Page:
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Exercise can also help. Interestingly, school teachers who have asthmatic children in their classes are often confused about exercise. One child has a doctor who says, 'This child has asthma, so he can't take gym.' Another child's doctor says, 'This child has asthma and should be encouraged to exercise.'
Who's right?
'They're both right,' says Dr Falliers. 'Until the asthma has been treated, a child should be excused from exercise. But as treatment progresses, the child should be encouraged to develop and improve his or her fitness.'
That's because improving overall fitness can help keep asthma under control.
'If you're not fit - if you haven't exercised in six months -and then you start exercising, your heart will beat very fast,' explains Dr Falliers. 'But if you're physically fit, your heart will beat more slowly. And a slower heartbeat means better absorption of oxygen from the lungs. Being fit is like having your carburettor properly adjusted: you run and breathe more smoothly.'
Of course, exercise can also help keep your weight down, which is also beneficial for asthmatics.
'If you have two inches of excess fat around your diaphragm, it's going to make it harder for you to breathe,' says Dr Falliers. 'For a person with asthma - or any kind of breathing problem - being overweight is like wearing a very tight garment. You don't have enough room for your muscles to expand the lungs.'
The type of exercise you choose will make quite a difference in how well you tolerate exercise. Activities that involve brief spurts of action, separated by rests, are much less apt to trigger asthma attacks than sports that call for continuous exertion. An asthmatic who goes in for baseball or golf, for example, is not as likely to start wheezing and coughing as one who plays basketball or runs the mile. Swimming too is ideal for asth­matics, provided that rest is taken at proper intervals.
'So often, it's not the exercise that triggers asthma, but fast breathing of cold air,' says Dr Falliers. 'Cold air irritates sensitive airways. If you breathe through your nose, instead of your mouth, the air will be warmed, and you may not react.'
A light, cotton face mask may also help to protect against cold, dry air - or pollen and air pollution, for that matter. Scientists at the National Asthma Center in Denver observed the effectiveness of face masks on ten boys and girls, all asth­matic. After exercising for six minutes, the youngsters experi­enced much less asthma than usual - or none at all. The researchers concluded that a 'simple face mask may be an inexpensive [drug-free] alternative for alleviation of exercise-induced asthma' - especially in runners and skiers with asthma. (Journal of the American Medical Association)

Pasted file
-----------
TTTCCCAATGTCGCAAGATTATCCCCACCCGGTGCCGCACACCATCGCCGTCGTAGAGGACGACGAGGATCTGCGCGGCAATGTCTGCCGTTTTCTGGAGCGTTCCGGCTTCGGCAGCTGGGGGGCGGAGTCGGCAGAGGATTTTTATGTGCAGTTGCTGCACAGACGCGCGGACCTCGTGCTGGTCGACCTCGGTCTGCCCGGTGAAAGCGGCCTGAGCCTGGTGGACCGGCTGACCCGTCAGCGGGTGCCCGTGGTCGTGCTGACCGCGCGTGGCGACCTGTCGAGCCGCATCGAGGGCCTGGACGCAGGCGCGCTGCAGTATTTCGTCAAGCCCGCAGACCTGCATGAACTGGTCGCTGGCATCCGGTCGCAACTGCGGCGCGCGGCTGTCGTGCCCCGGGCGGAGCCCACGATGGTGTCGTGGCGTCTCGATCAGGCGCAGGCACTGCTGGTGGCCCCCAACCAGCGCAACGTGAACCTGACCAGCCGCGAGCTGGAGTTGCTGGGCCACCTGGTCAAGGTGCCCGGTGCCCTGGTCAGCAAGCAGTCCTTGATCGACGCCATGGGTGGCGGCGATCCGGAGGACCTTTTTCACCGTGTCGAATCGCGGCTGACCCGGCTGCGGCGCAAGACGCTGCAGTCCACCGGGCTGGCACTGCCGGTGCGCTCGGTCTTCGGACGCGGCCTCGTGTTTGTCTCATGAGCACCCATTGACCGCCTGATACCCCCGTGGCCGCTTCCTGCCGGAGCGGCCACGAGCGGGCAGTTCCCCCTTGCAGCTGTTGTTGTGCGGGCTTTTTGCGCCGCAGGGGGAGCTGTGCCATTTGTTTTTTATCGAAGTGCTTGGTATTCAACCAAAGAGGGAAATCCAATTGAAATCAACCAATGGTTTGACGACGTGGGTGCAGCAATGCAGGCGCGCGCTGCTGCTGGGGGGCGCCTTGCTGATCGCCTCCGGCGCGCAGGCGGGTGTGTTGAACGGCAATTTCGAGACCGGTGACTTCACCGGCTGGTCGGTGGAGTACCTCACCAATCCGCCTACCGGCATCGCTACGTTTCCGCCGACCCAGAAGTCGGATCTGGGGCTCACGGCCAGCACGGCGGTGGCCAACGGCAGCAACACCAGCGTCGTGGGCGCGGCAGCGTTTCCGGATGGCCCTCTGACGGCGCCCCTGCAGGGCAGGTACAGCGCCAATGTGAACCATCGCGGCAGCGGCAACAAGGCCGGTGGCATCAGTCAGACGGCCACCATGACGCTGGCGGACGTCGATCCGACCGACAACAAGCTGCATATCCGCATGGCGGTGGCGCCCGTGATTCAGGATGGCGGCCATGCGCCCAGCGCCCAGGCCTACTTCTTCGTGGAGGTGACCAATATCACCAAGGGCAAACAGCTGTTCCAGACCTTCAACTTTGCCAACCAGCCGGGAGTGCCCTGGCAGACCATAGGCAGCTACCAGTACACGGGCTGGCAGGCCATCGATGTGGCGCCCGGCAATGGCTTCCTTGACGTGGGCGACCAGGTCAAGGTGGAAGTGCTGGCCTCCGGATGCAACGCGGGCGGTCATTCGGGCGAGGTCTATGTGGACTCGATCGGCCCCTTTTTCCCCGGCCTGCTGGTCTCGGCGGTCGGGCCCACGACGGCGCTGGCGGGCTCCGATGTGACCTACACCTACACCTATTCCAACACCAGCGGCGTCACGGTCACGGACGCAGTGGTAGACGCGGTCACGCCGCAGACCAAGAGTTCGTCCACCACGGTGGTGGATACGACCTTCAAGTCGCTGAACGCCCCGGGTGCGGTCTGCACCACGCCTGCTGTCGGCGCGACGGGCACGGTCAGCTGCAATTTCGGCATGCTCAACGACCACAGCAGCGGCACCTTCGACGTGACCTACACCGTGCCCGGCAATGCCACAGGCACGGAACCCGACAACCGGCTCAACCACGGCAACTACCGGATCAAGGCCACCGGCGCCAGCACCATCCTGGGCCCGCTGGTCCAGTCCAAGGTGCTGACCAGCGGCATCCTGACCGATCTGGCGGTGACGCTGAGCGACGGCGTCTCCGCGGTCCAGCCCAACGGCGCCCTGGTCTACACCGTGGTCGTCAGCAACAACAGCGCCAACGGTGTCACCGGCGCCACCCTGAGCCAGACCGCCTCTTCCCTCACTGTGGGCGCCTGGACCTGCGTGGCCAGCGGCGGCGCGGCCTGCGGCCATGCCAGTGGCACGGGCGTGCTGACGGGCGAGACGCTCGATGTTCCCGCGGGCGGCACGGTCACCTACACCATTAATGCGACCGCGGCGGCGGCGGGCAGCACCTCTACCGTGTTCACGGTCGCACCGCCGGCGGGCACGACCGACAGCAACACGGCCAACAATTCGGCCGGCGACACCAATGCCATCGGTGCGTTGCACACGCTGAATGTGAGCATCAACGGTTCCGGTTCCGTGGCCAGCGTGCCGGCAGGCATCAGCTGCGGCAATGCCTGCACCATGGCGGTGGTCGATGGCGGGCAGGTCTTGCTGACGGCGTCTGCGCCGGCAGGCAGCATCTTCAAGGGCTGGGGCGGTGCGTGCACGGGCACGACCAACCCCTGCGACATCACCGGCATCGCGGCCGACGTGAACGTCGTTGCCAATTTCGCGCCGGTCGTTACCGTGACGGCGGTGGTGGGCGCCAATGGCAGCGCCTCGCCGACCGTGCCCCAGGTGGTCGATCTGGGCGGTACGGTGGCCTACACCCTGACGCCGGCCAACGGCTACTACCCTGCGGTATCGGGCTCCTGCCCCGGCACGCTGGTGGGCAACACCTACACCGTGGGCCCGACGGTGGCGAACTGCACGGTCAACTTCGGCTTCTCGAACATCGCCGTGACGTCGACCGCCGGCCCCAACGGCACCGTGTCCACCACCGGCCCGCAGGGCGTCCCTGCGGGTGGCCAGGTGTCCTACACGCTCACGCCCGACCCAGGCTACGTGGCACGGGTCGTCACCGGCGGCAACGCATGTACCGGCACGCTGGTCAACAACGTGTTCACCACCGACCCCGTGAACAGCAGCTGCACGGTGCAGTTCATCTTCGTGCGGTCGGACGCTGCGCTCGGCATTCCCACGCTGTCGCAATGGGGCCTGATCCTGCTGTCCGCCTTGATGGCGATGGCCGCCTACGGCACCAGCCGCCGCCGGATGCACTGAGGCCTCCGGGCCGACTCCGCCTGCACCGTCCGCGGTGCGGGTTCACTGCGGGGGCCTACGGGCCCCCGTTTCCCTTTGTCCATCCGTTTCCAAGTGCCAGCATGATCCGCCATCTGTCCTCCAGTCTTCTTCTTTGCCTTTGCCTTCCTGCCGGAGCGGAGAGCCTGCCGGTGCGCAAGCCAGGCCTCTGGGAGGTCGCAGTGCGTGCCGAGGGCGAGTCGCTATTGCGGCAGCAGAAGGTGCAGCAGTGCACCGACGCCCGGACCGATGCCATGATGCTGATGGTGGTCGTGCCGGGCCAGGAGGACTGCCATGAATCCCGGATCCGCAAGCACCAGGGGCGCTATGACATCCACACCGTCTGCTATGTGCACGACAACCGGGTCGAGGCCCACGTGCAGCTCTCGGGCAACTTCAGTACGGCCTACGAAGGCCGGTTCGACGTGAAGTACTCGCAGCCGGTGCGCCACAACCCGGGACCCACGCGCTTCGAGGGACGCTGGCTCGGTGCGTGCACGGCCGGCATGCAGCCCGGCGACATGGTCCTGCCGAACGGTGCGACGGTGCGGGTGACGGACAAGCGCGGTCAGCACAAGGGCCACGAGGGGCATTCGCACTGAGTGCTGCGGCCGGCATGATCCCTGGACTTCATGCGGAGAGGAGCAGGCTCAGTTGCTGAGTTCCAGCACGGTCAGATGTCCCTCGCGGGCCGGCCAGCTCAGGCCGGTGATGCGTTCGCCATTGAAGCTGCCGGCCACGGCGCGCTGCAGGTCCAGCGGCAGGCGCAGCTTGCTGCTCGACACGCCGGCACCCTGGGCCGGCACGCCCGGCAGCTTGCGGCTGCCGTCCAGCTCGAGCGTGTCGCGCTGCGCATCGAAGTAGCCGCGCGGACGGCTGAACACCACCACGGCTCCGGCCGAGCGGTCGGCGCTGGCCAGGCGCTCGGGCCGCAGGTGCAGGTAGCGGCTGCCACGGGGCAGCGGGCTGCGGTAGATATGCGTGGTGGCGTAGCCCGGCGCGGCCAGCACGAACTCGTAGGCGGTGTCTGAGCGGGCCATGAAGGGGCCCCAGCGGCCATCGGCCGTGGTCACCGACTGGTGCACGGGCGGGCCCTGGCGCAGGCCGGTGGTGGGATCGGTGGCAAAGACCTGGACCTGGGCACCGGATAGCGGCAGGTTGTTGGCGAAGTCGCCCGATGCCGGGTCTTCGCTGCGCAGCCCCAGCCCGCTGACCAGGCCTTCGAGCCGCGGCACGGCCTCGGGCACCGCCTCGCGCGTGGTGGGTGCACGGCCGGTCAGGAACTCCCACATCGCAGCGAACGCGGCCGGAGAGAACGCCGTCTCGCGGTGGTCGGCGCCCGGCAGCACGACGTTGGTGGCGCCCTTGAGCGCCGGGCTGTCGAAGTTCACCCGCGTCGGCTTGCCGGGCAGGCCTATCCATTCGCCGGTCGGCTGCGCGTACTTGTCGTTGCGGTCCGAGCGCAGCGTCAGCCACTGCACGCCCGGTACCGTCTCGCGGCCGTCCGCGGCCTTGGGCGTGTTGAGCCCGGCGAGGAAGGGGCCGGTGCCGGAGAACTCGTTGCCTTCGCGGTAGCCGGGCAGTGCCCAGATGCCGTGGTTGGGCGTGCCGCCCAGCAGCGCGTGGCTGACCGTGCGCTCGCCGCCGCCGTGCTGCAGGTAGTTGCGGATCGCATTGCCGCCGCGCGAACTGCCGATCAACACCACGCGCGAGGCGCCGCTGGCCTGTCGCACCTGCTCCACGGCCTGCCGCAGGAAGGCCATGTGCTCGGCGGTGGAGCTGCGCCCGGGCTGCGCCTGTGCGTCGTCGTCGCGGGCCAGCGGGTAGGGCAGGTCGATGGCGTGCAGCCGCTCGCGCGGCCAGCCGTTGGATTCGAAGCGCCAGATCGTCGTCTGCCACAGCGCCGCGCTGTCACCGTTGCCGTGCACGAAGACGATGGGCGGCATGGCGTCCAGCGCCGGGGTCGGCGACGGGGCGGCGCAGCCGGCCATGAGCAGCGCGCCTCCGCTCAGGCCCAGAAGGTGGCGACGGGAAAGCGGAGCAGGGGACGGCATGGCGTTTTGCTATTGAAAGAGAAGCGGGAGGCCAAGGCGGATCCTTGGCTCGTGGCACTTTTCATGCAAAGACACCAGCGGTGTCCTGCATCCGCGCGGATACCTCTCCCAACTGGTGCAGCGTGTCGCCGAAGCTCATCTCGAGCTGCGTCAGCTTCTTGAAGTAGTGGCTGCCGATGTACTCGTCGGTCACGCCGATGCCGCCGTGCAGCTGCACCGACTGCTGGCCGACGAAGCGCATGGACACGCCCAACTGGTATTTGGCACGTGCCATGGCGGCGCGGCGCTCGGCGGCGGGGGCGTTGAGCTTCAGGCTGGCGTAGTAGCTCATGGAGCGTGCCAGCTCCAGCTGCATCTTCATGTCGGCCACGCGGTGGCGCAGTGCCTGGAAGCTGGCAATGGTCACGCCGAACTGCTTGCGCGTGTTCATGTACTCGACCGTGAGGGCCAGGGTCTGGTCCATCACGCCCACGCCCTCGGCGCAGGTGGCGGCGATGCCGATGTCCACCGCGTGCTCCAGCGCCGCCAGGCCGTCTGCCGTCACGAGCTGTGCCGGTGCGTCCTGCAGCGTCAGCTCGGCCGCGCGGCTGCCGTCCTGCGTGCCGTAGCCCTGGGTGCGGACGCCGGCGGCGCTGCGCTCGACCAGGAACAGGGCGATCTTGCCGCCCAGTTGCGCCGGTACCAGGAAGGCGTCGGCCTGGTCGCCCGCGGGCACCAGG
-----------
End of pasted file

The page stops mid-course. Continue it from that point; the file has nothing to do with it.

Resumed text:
Similar research at Yale University also showed the protection offered by face masks against exercise-induced asthma. In both air conditioned and refrigerated rooms, asthmatics with face masks fared better than those without masks - probably due to the re-warming of air inside the mask, said the researchers, adding, 'We have shown that under [these] circumstances . . . the use of a mask offers a simple, inexpensive and effective form of [protection]'. (Annals of Allergy)
Wearing a scarf pulled up over your mouth before going outdoors in winter achieves the same effect.
During the nineteenth century, it was noticed that sailors with scurvy stopped wheezing when they ate citrus fruit. Modern research shows that vitamin С may help to widen air passages during exercise or exertion. In one study, volunteers who customarily suffered asthma after exercise were given 500 milli­grams of vitamin С before an exercise test. Their tolerance of exercise was doubled (Journal of the American Medical Associ­ation).
Vitamin С also seems to help asthmatics whether they tolerate exercise or not. In another study, asthmatics who took 1,000 milligrams of vitamin С a day had less than 25 per cent as many asthma attacks as those receiving an inactive dummy pill. When they stopped taking vitamin C, however, they once again suffered the same number of attacks as the untreated people (Tropical and Geographical Medicine).
So breathe easier. By definition, asthma is a reversible condition. And relief depends largely on factors that you can control.
'Proper education of the public and the right health attitude - not waiting until the damage is done, but preventing it - will be the secret of success in controlling asthma,' says Dr Falliers. 'And if that puts us allergists out of a job, that's just fine!'


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